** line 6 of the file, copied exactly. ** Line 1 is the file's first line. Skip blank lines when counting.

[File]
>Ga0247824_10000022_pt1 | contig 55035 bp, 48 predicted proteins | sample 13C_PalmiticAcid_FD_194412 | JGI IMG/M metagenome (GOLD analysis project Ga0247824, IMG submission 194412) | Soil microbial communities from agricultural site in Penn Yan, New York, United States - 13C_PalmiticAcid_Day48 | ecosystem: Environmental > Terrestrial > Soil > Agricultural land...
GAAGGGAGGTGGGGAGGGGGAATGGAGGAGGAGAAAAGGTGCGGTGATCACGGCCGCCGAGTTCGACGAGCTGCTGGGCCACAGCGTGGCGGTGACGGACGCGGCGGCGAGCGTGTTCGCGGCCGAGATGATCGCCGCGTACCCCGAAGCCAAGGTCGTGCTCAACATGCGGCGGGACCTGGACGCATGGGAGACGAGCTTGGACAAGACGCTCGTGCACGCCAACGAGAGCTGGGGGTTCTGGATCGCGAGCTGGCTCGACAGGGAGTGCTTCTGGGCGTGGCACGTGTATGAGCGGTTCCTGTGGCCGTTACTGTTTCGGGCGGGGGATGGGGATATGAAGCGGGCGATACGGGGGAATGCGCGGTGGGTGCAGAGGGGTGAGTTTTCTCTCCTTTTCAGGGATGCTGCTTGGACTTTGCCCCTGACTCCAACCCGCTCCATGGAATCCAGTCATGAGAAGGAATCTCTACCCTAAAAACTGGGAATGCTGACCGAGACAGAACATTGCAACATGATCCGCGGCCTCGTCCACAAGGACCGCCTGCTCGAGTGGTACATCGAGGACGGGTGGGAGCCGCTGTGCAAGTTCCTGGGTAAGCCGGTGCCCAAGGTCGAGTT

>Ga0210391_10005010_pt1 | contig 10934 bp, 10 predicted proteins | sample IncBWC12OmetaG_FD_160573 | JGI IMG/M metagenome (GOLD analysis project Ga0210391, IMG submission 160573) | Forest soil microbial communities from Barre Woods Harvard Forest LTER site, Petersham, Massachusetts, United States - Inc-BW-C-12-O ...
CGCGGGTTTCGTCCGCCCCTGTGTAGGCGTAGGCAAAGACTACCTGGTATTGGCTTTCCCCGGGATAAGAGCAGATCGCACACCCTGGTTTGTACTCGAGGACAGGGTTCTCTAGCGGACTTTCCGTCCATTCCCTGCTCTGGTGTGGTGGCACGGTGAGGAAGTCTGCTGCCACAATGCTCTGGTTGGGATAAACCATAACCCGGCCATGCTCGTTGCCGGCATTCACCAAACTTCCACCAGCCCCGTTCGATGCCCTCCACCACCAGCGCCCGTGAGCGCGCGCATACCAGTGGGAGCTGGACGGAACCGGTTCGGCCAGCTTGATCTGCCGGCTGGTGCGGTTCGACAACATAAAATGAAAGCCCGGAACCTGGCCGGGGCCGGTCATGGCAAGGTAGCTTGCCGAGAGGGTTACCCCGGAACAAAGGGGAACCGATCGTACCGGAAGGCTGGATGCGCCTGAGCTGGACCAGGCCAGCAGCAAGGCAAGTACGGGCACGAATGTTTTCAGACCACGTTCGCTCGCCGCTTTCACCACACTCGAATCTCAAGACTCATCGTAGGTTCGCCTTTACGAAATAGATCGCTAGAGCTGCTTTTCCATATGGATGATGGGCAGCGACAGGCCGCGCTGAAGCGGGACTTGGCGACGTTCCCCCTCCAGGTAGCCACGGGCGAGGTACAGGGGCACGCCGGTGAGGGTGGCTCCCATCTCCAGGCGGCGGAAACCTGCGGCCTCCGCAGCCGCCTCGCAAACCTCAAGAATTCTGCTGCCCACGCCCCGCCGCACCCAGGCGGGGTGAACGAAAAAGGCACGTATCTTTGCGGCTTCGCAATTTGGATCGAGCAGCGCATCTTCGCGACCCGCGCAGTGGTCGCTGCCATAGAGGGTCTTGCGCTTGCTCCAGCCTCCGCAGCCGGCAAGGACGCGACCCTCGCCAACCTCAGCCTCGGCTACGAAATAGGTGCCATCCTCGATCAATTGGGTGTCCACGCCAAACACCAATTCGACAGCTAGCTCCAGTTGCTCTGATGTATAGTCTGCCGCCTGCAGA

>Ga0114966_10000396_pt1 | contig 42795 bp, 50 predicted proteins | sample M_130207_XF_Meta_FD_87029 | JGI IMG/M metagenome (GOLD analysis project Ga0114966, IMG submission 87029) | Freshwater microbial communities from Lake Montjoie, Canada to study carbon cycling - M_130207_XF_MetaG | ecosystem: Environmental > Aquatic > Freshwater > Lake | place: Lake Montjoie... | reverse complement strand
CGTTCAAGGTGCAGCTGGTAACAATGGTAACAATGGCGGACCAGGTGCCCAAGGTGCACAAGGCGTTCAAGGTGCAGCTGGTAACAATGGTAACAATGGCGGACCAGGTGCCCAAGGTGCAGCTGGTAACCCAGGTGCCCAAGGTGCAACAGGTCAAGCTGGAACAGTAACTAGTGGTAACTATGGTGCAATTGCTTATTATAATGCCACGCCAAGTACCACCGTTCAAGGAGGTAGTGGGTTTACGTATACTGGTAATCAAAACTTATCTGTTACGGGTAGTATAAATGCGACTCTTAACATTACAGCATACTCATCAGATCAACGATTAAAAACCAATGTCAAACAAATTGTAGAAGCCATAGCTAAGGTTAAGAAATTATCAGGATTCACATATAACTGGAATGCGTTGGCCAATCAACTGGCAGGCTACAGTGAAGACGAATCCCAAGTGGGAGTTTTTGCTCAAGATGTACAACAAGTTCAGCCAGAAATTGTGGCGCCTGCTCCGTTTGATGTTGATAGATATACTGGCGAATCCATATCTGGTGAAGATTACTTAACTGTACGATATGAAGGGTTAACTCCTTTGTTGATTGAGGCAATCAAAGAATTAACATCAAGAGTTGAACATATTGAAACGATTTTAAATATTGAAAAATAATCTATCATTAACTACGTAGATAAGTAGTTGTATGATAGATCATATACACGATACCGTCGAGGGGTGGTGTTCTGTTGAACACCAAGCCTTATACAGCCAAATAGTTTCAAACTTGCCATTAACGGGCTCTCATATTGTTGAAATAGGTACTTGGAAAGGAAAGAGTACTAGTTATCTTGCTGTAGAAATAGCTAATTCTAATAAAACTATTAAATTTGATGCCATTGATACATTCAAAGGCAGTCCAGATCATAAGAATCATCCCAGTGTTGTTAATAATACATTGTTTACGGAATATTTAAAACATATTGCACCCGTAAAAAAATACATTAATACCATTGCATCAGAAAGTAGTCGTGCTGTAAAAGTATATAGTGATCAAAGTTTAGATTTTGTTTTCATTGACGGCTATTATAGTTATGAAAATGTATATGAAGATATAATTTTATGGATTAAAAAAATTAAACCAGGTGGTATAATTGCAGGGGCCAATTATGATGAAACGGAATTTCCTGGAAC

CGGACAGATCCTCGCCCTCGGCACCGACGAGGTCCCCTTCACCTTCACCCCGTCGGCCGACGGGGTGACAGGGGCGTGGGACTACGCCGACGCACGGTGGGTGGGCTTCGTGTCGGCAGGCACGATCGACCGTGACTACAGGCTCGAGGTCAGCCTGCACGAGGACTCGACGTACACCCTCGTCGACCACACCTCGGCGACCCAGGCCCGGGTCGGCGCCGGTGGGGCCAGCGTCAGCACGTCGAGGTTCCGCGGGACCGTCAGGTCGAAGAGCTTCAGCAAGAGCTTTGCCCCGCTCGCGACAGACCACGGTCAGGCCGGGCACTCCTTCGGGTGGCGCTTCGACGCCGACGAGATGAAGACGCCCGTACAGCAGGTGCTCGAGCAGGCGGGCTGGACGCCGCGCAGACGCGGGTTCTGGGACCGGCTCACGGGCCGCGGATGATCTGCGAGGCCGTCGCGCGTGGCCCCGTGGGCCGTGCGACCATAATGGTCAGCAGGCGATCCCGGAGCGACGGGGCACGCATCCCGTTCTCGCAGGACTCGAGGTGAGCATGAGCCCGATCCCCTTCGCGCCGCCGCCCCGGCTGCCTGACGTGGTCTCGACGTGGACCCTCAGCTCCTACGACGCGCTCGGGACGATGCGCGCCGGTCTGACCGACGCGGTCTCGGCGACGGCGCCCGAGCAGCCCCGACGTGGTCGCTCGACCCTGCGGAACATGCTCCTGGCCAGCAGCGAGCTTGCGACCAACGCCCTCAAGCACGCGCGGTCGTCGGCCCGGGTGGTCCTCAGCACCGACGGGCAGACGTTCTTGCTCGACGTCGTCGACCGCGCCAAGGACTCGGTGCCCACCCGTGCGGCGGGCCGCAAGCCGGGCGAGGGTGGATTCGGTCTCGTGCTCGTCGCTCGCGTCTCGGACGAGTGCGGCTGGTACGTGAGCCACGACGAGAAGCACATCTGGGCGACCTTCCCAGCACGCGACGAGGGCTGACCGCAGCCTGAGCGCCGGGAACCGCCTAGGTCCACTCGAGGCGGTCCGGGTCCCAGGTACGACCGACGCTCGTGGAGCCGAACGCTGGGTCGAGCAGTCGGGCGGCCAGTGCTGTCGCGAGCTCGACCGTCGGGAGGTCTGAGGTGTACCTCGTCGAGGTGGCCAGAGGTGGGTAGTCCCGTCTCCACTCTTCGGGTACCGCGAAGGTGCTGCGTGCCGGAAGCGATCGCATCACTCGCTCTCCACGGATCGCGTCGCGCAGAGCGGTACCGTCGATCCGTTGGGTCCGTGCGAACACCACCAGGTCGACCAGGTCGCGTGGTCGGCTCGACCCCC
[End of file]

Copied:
CGTTCAAGGTGCAGCTGGTAACAATGGTAACAATGGCGGACCAGGTGCCCAAGGTGCACAAGGCGTTCAAGGTGCAGCTGGTAACAATGGTAACAATGGCGGACCAGGTGCCCAAGGTGCAGCTGGTAACCCAGGTGCCCAAGGTGCAACAGGTCAAGCTGGAACAGTAACTAGTGGTAACTATGGTGCAATTGCTTATTATAATGCCACGCCAAGTACCACCGTTCAAGGAGGTAGTGGGTTTACGTATACTGGTAATCAAAACTTATCTGTTACGGGTAGTATAAATGCGACTCTTAACATTACAGCATACTCATCAGATCAACGATTAAAAACCAATGTCAAACAAATTGTAGAAGCCATAGCTAAGGTTAAGAAATTATCAGGATTCACATATAACTGGAATGCGTTGGCCAATCAACTGGCAGGCTACAGTGAAGACGAATCCCAAGTGGGAGTTTTTGCTCAAGATGTACAACAAGTTCAGCCAGAAATTGTGGCGCCTGCTCCGTTTGATGTTGATAGATATACTGGCGAATCCATATCTGGTGAAGATTACTTAACTGTACGATATGAAGGGTTAACTCCTTTGTTGATTGAGGCAATCAAAGAATTAACATCAAGAGTTGAACATATTGAAACGATTTTAAATATTGAAAAATAATCTATCATTAACTACGTAGATAAGTAGTTGTATGATAGATCATATACACGATACCGTCGAGGGGTGGTGTTCTGTTGAACACCAAGCCTTATACAGCCAAATAGTTTCAAACTTGCCATTAACGGGCTCTCATATTGTTGAAATAGGTACTTGGAAAGGAAAGAGTACTAGTTATCTTGCTGTAGAAATAGCTAATTCTAATAAAACTATTAAATTTGATGCCATTGATACATTCAAAGGCAGTCCAGATCATAAGAATCATCCCAGTGTTGTTAATAATACATTGTTTACGGAATATTTAAAACATATTGCACCCGTAAAAAAATACATTAATACCATTGCATCAGAAAGTAGTCGTGCTGTAAAAGTATATAGTGATCAAAGTTTAGATTTTGTTTTCATTGACGGCTATTATAGTTATGAAAATGTATATGAAGATATAATTTTATGGATTAAAAAAATTAAACCAGGTGGTATAATTGCAGGGGCCAATTATGATGAAACGGAATTTCCTGGAAC